You may not have heard of the new strain of ransomware known as BadRabbit. If you haven’t, it’s because the overwhelming percentage of BadRabbit attacks have been occurring in Russia, which accounts for 71 percent of all known infections at present. Unfortunately, there have been a few infections reported in the United States, which may be a harbinger of things to come.
The new threat is functionally similar to NotPetya, which not only encrypts the files on a target system but also then encrypts the file system, which gives the victim a lovely ransom lock screen before the OS can even boot up.
Fortunately, there are simple things you can do to help protect yourself from this latest threat.
Event Log Monitoring
Windows Defender is capable of recognizing the threat, provided you’re using detections update 18.104.22.168 or higher. If you haven’t updated to this version, do so immediately.
Once that is done, be aware that BadRabbit will schedule tasks using the names “Viserion,” “Rhaegal” and “Drogon.” If you see any of these, it’s a clear sign of an infection in process on your network. Administrators can attach scheduled tasks to events bearing these names, running specified commands should one of these be detected. For example: initiating a “shutdown -a” command.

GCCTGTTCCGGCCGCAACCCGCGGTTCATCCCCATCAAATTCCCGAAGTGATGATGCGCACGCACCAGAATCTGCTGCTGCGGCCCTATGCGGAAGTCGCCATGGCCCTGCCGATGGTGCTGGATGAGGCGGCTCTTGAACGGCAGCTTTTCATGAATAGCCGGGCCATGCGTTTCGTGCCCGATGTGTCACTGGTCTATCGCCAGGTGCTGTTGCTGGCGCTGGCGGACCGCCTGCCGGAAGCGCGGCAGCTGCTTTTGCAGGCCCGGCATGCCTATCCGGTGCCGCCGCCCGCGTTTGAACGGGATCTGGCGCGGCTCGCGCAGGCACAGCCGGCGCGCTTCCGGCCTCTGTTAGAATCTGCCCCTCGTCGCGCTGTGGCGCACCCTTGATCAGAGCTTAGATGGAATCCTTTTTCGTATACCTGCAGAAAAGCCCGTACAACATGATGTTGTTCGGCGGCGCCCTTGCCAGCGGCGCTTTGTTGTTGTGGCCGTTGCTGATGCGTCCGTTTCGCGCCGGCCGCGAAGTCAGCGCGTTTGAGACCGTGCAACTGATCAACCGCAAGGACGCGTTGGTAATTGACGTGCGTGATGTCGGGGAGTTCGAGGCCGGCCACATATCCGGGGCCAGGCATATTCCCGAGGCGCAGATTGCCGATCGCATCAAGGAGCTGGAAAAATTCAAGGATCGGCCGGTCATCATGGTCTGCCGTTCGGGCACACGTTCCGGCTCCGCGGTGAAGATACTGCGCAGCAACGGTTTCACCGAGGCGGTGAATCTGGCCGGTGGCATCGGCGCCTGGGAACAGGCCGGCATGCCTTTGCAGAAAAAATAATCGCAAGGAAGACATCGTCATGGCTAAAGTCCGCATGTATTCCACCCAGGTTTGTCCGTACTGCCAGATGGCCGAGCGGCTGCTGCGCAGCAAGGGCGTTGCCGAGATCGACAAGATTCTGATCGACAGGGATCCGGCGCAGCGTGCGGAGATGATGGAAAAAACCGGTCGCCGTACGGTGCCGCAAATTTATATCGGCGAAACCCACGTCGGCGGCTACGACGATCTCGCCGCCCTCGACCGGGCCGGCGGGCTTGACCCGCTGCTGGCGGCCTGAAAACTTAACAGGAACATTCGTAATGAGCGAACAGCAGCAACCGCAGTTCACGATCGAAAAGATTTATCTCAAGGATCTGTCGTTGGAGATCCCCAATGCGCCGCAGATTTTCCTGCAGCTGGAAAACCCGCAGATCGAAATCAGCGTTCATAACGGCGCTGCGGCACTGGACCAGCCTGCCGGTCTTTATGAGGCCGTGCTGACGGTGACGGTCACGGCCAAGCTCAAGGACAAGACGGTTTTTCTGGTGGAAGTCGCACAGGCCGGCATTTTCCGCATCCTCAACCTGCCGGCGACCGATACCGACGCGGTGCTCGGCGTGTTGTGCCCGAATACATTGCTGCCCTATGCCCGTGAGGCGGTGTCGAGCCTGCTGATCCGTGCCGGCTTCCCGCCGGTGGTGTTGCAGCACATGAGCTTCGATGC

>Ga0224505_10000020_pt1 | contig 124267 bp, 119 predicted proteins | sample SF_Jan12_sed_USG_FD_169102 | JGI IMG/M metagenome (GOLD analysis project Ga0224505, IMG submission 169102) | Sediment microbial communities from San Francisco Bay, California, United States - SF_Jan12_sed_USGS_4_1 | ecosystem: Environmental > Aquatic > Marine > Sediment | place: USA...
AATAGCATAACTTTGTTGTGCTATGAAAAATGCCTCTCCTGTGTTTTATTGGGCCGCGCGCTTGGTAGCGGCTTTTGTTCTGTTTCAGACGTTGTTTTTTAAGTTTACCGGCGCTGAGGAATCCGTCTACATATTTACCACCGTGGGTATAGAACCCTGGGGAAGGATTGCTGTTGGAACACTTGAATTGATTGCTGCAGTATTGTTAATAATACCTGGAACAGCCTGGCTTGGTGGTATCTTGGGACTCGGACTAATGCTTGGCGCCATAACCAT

Obviously, this stuff can be quite complicated. We would highly recommend you reach out to us to not only scan your network but to also evaluate your entire network for potential threats or vulnerabilities. Ransomware is a real threat that is literally shutting down businesses, and this is on a global scale. If you aren’t being proactive against hackers, you can easily find yourself locked out of your own network.
BadRabbit is just the latest in hackers’ arsenal of ransomware and threats on your network. If you are as concerned as we are, give us a quick call.
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